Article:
ScreenHunter_10 Nov. 13 18.21.gif

            If you are drawing 30-40K+ marks in multiple sheets, you're asking Tableau to render lots of data...and that takes a while.

             

            My real guess is that you have set all your quick filters to "Relevant Values" which causes them to fire extra queries:

             

            ScreenHunter_11 Nov. 13 18.24.gif

             

            Let us know what your "biggest" sheets look like in terms of the # of marks, and how many of your quick filters use "Relevant Values" instead of "All Values in Database". I suspect that by lowering marks and use of "Relevant Values", you'll be fast in no time at all.

            • 3. Re: Performance Tips on Workbook
              andy.yu

              - Matthew,

               

              Thanks for the link, I read a little about context filters, but haven't tried implementing it yet. May try to implement it to see if there are any improvements.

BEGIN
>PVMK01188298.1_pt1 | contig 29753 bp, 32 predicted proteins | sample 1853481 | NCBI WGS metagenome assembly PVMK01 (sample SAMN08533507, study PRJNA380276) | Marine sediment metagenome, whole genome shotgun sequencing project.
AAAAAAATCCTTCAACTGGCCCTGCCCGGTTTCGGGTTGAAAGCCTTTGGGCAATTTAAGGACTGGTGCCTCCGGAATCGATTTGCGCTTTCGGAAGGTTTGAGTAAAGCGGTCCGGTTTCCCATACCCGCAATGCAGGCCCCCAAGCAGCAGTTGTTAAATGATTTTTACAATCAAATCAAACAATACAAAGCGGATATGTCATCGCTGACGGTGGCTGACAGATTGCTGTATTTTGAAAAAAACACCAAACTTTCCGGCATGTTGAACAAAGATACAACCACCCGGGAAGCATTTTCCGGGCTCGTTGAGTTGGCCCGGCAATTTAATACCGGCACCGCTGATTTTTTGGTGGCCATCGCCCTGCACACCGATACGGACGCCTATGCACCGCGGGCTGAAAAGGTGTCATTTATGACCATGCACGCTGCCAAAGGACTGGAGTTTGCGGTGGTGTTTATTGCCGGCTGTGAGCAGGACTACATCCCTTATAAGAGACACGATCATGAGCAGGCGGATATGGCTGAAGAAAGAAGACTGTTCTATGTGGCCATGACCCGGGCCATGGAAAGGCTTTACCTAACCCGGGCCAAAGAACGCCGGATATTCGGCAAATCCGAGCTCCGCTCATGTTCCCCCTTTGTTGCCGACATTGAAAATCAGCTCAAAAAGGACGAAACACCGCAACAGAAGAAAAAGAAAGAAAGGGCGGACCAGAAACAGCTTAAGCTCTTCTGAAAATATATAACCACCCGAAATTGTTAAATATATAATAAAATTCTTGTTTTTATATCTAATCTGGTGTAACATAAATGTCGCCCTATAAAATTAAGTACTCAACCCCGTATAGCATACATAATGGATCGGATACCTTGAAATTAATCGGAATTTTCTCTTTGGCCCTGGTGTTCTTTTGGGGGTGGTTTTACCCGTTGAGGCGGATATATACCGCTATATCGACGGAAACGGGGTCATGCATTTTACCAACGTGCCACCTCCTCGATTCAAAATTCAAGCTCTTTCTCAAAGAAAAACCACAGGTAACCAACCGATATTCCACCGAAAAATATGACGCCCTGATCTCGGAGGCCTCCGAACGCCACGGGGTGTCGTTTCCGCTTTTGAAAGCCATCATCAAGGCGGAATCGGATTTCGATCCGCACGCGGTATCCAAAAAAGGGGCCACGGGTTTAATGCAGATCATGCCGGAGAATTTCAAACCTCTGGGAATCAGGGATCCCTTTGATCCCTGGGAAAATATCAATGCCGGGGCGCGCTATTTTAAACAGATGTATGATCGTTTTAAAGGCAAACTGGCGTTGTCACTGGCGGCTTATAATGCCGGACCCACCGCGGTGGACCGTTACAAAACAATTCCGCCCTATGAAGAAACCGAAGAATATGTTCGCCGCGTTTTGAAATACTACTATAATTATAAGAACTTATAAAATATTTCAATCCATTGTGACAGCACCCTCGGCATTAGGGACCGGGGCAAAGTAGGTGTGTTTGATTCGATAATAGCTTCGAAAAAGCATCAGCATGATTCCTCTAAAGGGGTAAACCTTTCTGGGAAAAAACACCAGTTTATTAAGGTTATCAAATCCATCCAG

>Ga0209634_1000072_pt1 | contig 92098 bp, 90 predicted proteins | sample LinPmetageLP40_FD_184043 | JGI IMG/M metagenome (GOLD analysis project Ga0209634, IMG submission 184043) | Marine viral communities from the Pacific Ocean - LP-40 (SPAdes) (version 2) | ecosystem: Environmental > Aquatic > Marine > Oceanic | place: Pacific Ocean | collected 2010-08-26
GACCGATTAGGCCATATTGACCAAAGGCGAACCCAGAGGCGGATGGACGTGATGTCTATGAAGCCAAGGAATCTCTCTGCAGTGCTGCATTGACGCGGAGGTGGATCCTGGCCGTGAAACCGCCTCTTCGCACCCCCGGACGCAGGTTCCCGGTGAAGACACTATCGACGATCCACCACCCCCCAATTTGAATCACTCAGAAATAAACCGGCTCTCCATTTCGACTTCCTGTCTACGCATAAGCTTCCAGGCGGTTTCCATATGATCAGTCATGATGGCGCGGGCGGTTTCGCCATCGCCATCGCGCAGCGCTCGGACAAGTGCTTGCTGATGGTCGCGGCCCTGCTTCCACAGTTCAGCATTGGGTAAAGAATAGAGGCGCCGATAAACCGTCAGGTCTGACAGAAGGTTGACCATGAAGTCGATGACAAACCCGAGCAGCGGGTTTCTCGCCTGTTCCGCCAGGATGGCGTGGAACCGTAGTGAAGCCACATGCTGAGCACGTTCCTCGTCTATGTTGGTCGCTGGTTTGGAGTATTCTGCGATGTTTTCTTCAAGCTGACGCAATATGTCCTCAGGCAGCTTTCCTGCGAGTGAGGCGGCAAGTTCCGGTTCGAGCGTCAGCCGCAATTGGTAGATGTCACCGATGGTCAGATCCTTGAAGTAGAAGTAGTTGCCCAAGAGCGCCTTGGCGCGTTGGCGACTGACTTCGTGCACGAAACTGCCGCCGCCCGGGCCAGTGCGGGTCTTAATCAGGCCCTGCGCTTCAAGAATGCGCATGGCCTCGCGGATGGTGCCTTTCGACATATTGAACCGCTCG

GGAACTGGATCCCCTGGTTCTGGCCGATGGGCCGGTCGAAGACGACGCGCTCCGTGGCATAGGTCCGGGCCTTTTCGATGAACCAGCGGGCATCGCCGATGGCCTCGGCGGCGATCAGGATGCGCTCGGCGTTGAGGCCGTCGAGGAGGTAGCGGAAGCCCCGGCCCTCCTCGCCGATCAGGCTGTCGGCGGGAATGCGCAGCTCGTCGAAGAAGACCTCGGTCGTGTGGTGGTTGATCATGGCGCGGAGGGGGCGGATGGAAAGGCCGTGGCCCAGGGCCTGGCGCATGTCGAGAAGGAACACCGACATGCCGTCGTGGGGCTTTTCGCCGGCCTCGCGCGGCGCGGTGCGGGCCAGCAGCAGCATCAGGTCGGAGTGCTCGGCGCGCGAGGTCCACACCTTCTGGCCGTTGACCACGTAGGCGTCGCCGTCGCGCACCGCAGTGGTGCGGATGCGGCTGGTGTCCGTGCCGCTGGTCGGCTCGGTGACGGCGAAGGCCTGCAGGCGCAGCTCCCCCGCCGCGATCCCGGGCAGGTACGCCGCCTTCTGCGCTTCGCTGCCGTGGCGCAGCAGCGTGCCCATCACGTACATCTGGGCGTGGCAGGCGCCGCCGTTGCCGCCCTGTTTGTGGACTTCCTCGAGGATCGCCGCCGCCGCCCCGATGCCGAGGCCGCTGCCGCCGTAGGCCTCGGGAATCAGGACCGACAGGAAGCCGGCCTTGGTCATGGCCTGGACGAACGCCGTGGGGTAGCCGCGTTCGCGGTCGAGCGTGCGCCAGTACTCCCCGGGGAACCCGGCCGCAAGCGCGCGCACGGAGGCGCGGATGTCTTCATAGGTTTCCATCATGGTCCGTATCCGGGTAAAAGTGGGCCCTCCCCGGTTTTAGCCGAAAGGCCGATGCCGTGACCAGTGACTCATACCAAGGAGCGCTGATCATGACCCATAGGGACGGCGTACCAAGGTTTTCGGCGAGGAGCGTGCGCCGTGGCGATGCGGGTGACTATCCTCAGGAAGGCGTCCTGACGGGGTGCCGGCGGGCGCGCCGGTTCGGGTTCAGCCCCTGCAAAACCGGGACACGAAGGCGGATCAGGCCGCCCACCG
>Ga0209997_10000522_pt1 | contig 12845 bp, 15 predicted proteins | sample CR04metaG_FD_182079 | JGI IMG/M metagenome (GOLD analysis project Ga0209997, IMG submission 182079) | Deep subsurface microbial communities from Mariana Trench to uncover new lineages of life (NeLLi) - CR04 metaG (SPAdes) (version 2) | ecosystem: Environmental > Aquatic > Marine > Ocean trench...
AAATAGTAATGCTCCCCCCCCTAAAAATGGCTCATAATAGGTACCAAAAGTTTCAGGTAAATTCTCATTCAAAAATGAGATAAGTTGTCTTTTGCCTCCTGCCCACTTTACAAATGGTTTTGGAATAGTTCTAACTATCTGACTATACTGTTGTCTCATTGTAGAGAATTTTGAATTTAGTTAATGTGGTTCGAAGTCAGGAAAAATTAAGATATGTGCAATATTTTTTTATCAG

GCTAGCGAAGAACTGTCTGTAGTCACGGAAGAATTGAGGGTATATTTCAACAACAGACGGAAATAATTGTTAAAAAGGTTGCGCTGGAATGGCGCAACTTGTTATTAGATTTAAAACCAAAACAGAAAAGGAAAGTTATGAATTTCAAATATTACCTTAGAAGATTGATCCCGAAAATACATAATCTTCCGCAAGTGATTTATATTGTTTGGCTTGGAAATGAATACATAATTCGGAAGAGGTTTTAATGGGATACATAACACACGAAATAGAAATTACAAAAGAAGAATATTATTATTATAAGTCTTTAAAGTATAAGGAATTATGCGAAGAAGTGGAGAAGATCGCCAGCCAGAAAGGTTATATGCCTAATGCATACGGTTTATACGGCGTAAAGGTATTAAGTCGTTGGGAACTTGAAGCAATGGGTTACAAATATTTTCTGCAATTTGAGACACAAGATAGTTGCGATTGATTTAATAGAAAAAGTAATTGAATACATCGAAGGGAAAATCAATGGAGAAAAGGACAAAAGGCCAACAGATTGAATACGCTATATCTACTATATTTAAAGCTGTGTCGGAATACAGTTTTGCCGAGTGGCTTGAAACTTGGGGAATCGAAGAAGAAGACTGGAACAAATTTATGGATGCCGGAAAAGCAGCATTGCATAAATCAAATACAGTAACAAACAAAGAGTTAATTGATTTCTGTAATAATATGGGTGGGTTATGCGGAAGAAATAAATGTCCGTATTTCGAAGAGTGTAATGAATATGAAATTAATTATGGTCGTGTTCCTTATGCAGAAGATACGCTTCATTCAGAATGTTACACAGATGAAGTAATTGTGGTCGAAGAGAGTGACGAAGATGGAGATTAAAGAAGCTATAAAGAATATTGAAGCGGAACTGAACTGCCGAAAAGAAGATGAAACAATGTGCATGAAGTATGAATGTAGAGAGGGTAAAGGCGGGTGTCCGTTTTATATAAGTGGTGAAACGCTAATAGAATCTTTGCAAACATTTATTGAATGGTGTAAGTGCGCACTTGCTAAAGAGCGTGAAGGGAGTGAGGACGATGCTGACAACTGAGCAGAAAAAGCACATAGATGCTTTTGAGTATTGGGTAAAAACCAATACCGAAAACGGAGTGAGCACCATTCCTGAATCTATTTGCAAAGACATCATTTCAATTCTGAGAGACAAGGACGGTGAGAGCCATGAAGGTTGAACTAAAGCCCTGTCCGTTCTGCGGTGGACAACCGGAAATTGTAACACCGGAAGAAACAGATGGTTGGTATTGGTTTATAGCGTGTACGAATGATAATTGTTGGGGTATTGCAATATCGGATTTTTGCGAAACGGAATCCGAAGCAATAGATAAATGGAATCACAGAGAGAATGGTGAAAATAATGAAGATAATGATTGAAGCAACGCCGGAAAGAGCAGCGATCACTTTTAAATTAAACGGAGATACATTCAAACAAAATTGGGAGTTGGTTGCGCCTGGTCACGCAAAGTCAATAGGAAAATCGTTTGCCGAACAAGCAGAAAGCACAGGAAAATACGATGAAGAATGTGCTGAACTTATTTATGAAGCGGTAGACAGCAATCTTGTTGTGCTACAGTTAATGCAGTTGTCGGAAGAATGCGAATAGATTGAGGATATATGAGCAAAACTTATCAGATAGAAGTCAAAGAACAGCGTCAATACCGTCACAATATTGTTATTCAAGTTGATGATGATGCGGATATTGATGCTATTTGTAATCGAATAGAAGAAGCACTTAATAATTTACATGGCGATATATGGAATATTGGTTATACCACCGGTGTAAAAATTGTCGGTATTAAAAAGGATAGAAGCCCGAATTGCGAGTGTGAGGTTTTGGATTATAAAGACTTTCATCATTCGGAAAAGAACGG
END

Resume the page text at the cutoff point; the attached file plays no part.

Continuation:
- Russel

               

              1. Out of those 7 worksheets, the largest number of marks on a worksheet is 295,000 marks with 12 columns
                • When you first open it up, there are about 9,300 marks, but as the user expands the hierarchy it comes up to 295,00 marks
              2. Out of the 6 quick filters, 5 of them are using "Only Relevant Values" instead of "All Values in Database"

               

              When in Tableau Professional it feels a bit quicker, but once I publish it onto Tableau Server and look at the workbook from the server, that's when everything seems to be slow down.